Real estate news on Bengaluru Residential Real Estate: A look back

Real Estate services, Bengaluru, Real Estate Service (RES)
Posted on Dec 29, 2016
Bengaluru has been one of the very few cities in the country to have seen a relatively positive market. Even in the month of November 2016, post the demonetization move, there has been a marginal growth in property prices (0.51%) as well as a spike in buyer demand and residential supply.

The demand that has been recorded is a whopping 4 per cent while the supply is 1.6 per cent.

Did the real estate market fared equally well throughout the year? Or is it a recent phenomenon. Even post demonetization, the Bengaluru market seems upbeat.

Irfan Razack, chairman, Confederation of Real Estate Developers' Association of India says, “Bengaluru is one of the least affected cities, the reason being the market here has predominantly been transparent and cash transactions are almost negligible." Driven largely by the salaried class in the IT and ITeS sector, the market here is more end-user/consumer centric, dealing primarily through banking channels.

The positives of 2016 for Bengaluru

It will be right to say that not everything went smoothly for the city markets. Right from the beginning there has been some shortcomings, out of which some has been taken care of while others still await action.

Lets begin with the positives (small or big) which contributed to the wellness of the market. The first quarter of the year (Jan-Mar16) saw regulation of House Building Cooperative Societies (HBCS) activities such as restrictions in the membership of the cooperative and making the Registrar of Cooperative Societies responsible for land allocation for HBCS. This ended the discrimination in the enrolment of members. If the allocation did not take place within three years of collecting the vital deposit, the society will pay 4.5 per cent interest on the deposit amount.

Whitefield (40% Q-on-Q growth) and Outer Ring Road experienced heightened presence of internet start-ups, e-commerce activities, etc. which n bolstered the residential growth. Corporate biggies such as Facebook, Amazon, Ola signed up for 2.5 million sq ft, 1.2 million sq ft and 3.5 lakh sq ft office-space deals, respectively. The other top names which figured in the leasing activity included ANZ, KPMG, PwC and Mercedes.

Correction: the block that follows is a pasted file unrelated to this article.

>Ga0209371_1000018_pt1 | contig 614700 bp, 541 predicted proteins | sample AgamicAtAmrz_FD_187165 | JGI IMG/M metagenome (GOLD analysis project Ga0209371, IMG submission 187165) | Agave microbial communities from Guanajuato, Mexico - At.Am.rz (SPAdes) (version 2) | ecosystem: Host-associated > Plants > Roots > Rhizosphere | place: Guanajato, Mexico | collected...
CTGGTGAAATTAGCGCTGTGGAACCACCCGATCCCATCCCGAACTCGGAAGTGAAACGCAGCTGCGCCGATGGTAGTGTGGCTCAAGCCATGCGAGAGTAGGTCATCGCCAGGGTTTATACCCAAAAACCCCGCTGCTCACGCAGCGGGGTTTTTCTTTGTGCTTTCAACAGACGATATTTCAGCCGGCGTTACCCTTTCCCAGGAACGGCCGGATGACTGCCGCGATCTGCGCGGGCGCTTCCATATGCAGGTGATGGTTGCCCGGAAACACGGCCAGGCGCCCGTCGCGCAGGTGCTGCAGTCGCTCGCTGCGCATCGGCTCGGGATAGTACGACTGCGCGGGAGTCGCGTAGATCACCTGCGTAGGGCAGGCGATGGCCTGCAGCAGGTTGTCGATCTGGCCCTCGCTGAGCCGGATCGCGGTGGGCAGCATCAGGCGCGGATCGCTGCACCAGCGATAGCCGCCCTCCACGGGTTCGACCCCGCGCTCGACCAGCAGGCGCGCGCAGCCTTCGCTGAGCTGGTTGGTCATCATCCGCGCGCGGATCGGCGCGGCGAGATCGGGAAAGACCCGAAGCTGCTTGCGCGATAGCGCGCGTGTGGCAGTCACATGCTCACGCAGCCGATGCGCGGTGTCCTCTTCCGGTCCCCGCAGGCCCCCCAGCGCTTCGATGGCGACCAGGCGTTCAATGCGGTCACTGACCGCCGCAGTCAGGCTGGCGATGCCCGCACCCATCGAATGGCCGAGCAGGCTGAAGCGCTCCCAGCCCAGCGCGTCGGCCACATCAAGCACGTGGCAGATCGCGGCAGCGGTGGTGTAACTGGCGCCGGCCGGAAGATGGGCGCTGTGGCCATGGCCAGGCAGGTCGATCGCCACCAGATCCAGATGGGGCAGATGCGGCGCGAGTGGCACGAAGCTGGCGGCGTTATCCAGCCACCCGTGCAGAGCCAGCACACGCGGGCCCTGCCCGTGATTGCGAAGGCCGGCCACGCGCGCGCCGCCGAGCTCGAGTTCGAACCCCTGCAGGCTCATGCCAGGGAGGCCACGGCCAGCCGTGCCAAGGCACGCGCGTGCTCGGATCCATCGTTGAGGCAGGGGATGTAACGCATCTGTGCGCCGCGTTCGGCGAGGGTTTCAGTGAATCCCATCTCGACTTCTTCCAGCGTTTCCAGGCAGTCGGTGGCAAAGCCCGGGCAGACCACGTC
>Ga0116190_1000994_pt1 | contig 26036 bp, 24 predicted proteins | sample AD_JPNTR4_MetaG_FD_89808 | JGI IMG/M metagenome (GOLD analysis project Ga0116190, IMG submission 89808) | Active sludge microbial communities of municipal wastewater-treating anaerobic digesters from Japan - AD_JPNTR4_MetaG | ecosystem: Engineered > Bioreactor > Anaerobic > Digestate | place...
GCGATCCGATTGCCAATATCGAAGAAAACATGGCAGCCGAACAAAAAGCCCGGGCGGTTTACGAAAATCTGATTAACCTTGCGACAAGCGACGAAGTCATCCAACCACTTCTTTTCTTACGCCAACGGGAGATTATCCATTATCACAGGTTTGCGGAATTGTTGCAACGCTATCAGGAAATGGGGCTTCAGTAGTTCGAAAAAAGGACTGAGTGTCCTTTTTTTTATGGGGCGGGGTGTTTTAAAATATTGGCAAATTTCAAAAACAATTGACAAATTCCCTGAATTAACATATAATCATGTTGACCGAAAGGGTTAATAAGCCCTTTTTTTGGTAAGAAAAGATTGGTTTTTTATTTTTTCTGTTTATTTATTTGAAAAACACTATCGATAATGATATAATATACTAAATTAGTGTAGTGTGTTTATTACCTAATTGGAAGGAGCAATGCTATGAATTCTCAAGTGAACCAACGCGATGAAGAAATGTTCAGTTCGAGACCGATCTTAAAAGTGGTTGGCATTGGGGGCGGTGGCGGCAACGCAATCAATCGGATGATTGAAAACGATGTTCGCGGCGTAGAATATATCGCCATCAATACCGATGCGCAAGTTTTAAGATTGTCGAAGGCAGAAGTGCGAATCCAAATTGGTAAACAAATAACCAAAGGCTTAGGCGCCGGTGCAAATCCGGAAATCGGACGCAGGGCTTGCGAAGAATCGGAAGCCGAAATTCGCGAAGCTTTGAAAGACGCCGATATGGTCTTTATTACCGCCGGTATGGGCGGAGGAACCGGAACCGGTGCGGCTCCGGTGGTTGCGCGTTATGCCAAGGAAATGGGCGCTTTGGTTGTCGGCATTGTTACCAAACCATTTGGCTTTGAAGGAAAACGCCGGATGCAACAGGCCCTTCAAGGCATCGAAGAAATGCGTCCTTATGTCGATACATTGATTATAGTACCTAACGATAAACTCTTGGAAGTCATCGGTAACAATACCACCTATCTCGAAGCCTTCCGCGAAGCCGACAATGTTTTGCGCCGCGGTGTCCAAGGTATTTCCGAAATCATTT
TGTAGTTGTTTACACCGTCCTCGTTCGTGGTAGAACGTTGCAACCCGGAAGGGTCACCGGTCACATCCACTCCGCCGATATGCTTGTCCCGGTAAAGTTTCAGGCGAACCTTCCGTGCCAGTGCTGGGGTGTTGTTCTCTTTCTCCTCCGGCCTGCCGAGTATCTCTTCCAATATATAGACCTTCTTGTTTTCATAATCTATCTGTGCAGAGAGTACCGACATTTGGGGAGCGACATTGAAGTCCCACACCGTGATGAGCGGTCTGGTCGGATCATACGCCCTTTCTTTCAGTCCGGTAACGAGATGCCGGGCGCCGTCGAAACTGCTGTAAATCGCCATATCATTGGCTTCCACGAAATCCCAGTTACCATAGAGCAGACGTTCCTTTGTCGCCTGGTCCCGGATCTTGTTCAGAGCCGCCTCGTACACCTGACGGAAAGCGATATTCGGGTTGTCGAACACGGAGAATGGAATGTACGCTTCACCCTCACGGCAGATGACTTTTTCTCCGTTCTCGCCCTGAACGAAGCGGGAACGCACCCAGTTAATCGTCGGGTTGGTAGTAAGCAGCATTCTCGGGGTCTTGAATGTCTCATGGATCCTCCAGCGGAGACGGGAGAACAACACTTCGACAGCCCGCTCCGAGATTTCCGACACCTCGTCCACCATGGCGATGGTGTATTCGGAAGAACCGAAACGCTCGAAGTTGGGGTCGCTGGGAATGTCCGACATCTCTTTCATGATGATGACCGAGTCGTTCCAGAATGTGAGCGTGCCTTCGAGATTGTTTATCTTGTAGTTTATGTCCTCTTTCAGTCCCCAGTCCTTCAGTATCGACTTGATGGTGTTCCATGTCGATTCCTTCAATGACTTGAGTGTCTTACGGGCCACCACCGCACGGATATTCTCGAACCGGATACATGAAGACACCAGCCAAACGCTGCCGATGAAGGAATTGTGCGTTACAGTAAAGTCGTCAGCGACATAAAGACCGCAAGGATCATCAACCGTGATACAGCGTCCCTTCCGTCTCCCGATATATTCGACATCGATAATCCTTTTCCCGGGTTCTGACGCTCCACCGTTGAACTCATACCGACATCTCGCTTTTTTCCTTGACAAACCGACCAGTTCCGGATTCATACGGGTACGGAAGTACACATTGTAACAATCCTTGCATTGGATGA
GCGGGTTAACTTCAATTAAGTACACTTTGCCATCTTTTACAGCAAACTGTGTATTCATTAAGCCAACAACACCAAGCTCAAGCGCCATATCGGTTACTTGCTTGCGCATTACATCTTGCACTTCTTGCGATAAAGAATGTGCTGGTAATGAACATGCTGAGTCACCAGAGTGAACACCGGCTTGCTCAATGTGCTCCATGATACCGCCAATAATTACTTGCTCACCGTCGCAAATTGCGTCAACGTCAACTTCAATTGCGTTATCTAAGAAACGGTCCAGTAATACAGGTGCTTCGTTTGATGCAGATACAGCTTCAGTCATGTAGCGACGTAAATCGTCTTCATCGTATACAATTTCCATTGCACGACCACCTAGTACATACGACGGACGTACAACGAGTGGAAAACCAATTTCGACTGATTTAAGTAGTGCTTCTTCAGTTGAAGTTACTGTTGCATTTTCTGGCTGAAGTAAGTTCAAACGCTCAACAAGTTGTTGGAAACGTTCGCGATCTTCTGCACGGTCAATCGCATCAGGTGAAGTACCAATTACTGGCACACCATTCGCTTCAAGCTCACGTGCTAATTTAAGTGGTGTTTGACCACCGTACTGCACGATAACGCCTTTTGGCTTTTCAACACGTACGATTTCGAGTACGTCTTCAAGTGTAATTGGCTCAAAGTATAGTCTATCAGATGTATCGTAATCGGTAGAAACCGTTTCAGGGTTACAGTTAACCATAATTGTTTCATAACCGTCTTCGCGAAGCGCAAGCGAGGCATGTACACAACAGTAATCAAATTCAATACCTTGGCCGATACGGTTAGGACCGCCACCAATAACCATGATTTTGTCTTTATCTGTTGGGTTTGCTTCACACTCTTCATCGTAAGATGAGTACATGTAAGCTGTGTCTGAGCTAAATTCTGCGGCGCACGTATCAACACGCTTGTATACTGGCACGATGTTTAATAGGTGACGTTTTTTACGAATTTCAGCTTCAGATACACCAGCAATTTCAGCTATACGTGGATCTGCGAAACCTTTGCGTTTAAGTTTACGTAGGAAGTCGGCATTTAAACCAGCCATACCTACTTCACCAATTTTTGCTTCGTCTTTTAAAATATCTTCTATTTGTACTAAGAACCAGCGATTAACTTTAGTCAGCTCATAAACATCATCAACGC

"Overall supply in Bengaluru continues to remain a constraint but at the same time there are vacancies in micro markets such as Whitefield and Electronic City," Ram Chandnani, managing director, advisory and transaction services, CBRE India, said.

The growth in prices/demand /supply actually started from the beginning of 2016. The general sentiment amongst investors and property consultants seemed positive. In the first quarter, more than 70 per cent investors expected improvement in sales during the year. The demand was mainly being generated from the commercial real estate segment.

Infrastructure up-gradations also helped the Bengaluru market. The Metro connecting Whitefield in Phase II of the project; a new line running between Hosakerehalli and Marathahalli in Phase III; up-gradation of the NH4 connecting to K R Puram and Kadugodi; flyovers and underpass; etc, helped the citys residential segment.

The good news from mid-year came when the BBMP rolled back the hike in property tax capping it at 20 per cent for residential and 25 per cent for non-residential properties after several protests against massive hikes.

What the city needs to pay focus on the forthcoming year 2017, is its urban sustainability index. Civic issues has pinched its residents. Take for example the case of a particular apartment complex off Tumakuru Road that had received the sanction by BDA. The buyers realized that the access road is under dispute. Poor infrastructure near construction sites, traffic and garbage dumps, have been other issues. Lake catchments facing environmental stress have led to the government step up towards an action plan to rejuvenate Bellandur and Varthur Lake.

The authorities have already started taking measures to streamline practices. Some practices which are already underway are restriction on new construction projects, demolition drives, mandate for sewage plants, etc. The NGT and state government has barred construction activity within 75 metres of the periphery of water bodies and also set limits for buildings near feeder canals. The Karnataka's Environment Impact Assessment Authority has put on hold environmental clearance for 10 mega construction projects in Bengaluru, including large residential projects, for alleged encroachment of lakes and drains. Hopefully, this will boost the liveability index of Bengaluru.

Growth in prices

Liveability factor has definitely pushed the citys property prices higher. According to some builders and consultants, property developers will see the project cost going up by around 30 per cent as they will have to redesign projects and also keep paying interest on bank loan. Further, builders will also end up paying government charges for re-approval of their project plans.

Bengaluru with its affordability, job opportunities and varied housing options provides a perfect urbanised life. Once touted as the ‘Silicon Valley of India, the city today is also famous for being the mecca of start-ups. If demonetization has not dented your will, look at the housing options being offered at a ‘good cost or even the lower cost ones. You will earn profitably in future.

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